Open a form to report problems or contribute information

1 Introduction 2 Message details 3 Upload file 4 Submitted
Page 1 of 4

Help and advice for Bettws - Gazetteers

If you have found a problem on this page then please report it on the following form. We will then do our best to fix it. If you are wanting advice then the best place to ask is on the area's specific email lists. All the information that we have is in the web pages, so please do not ask us to supply something that is not there. We are not able to offer a research service.

If you wish to report a problem, or contribute information, then do use the following form to tell us about it. We have a number of people each maintaining different sections of the web site, so it is important to submit information via a link on the relevant page otherwise it is likely to go to the wrong person and may not be acted upon.

Bettws - Gazetteers

BETTWS - Extract from A Topographical Dictionary of Wales by Samuel Lewis 1833

"BETTWS, a parish in the hundred of NEWCASTLE, county of GLAMORGAN, SOUTH WALES, 5 miles (N.) from Bridgend, containing 362 inhabitants. This parish is pleasantly situated on the river Ogmore, not far from its confluence with the Severn, and is watered by the rivulets Llynvi and Garw, which bound it on two sides.

The surrounding scenery is pleasing and picturesque, and in the immediate neighbourhood are some handsome seats. Coytrehene, the seat of Morgan Popkin Traherne, Esq., is a handsome mansion, occupying a retired, but agreeable situation on the declivity of a hill, surrounded with luxuriant plantations, with the river Ogmore flowing at its base, and commands a beautiful view of the surrounding country, and of the confluence of that river with the Severn in the distance : it was anciently the property of the Powells, from whom it passed by marriage to the families of Popkin and Traherne. Within half a mile of Coytrehene, a small, but elegant residence, in the Elizabethan style of architecture, has been recently erected, under the direction of Mr. Traherne, for his sister, the widow of the late George Jenner, Esq., of Doctors' Commons.

The parish abounds with excellent coal, which till lately was procured only for the supply of the inhabitants of the district ; but a vein has recently been opened by John Edwards Vaughan, Esq., of Rheola, in the Vale of Neath, which is worked on a more extensive scale, and for the readier conveyance of which a tram-road has been constructed by that gentleman, communicating with the rail-road leading from Bridgend to the shipping-place at Porthcawl.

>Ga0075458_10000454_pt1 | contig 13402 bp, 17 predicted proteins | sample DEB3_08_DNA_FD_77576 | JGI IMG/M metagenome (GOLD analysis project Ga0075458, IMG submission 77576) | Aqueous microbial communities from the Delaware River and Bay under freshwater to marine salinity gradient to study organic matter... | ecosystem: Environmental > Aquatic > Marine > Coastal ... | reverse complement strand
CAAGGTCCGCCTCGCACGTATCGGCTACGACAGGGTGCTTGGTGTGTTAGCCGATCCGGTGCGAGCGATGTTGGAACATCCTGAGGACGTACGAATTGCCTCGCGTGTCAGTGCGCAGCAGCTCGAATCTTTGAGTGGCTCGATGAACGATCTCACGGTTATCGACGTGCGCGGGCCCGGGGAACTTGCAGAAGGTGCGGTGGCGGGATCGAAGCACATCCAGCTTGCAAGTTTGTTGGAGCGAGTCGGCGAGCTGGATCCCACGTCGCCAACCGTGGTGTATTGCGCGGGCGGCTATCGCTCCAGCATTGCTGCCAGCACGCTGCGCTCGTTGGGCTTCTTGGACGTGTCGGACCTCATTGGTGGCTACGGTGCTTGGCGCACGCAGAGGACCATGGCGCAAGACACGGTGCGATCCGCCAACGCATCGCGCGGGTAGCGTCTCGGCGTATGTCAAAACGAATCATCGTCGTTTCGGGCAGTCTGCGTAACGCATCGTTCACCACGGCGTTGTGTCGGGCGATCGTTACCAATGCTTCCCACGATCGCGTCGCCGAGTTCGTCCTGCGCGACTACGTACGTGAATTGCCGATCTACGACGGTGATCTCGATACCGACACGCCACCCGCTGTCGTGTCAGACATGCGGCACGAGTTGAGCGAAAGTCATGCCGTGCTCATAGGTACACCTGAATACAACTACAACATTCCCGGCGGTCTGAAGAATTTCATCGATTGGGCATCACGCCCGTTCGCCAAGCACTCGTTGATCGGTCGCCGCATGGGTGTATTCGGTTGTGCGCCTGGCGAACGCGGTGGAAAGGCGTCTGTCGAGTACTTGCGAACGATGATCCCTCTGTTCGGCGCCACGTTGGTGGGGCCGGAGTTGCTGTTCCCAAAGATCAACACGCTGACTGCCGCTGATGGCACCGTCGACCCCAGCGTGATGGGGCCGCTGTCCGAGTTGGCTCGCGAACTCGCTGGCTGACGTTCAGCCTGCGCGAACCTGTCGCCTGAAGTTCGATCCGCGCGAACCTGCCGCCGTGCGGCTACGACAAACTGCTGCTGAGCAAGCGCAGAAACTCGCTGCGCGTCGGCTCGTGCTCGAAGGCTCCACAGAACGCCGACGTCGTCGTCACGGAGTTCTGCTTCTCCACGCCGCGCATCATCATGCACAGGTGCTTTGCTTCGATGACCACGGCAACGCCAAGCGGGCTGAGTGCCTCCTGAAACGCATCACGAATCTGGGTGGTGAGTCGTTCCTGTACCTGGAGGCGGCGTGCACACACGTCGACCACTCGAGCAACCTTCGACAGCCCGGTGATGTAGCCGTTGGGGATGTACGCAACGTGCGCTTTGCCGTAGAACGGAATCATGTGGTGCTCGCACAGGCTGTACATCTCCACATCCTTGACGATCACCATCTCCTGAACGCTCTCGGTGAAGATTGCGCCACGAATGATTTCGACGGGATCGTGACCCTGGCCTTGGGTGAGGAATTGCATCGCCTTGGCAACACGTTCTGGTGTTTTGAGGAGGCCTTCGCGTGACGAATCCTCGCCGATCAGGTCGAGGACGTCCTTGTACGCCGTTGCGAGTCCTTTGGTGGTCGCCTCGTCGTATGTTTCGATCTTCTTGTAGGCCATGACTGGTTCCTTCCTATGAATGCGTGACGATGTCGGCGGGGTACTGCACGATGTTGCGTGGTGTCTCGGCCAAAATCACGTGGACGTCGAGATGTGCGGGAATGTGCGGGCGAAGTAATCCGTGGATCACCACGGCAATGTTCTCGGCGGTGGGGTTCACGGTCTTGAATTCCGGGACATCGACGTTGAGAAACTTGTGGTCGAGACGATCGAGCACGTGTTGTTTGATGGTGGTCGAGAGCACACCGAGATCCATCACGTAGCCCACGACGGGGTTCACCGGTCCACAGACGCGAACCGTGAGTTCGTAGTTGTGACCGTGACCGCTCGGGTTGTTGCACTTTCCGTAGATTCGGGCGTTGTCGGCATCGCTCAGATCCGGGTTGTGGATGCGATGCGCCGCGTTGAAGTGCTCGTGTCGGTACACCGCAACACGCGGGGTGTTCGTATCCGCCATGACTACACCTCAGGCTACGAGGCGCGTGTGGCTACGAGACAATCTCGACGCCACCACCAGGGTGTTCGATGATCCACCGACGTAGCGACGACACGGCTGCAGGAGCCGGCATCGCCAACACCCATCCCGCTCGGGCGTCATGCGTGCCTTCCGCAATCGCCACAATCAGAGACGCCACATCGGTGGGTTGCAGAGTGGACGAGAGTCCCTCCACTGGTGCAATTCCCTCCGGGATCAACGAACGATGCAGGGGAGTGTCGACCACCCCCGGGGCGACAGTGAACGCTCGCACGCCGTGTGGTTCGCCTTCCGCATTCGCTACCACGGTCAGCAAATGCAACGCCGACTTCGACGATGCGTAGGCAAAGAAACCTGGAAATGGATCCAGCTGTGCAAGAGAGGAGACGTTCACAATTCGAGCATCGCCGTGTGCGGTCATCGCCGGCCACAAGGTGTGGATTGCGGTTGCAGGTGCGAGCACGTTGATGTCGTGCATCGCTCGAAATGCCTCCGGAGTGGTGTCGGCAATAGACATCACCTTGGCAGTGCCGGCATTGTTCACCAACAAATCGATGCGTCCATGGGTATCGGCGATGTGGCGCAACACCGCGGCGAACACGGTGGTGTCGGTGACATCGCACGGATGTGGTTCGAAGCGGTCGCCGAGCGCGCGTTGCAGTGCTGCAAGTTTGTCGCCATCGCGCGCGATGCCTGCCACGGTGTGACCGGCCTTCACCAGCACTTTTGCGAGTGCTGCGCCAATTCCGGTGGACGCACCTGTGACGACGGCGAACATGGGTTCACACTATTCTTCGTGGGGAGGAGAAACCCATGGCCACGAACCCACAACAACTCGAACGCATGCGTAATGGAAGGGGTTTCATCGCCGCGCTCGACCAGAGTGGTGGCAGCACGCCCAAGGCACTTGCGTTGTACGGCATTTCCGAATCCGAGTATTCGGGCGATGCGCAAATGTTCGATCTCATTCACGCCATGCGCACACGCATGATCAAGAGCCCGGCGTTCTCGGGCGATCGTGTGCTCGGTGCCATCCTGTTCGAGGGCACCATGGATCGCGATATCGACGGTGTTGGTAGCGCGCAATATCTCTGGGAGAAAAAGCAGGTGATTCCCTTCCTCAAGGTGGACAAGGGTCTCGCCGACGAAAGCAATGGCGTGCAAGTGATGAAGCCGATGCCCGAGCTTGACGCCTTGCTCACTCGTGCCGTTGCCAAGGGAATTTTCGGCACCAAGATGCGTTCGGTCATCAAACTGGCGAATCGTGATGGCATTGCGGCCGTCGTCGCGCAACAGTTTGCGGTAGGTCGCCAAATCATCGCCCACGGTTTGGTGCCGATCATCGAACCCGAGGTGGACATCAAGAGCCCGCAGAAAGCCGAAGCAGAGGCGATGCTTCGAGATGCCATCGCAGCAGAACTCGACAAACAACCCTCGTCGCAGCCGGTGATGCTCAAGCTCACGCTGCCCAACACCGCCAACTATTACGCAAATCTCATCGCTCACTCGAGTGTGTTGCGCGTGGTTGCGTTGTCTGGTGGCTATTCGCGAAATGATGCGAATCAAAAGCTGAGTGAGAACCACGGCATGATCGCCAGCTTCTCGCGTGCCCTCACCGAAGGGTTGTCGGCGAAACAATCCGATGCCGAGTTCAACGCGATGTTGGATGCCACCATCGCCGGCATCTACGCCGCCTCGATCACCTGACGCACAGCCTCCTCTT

The living is a perpetual curacy, annexed to the vicarage of Newcastle, which is endowed with the rectorial tithes of this parish, in the archdeaconry and diocese of Llandaf. The church, dedicated to St. David, is not distinguished by any architectural features. There is a place of worship for Unitarians, which has a small endowment.

The Coytrehene estate is charged with an annual payment of £2, and £l. 10. per annum is secured by a deed poll on the Bridgend turnpike trust, for distribution among the poor. Dr. Richard Price, an eminent nonconformist divine, and moral and political writer, was born at Tynton, in this parish, in February 1723; he died at Hackney, in Middlesex, on the 19th of April, 1791, and was interred in the burial-ground in Bunhill-Fields. As one of the staunchest advocates of civil and religious liberty, his publications on the events of the American and French Revolutions acquired for him a high reputation as a political writer, besides various honours from public societies, and distinguished him for a soundness of judgment and power of observation and reflection, which were equally conspicuous in his theological and metaphysical productions. The average annual expenditure for the support of the poor is £ 122. 13."

[Last Updated : 3 Oct 2002 - Gareth Hicks]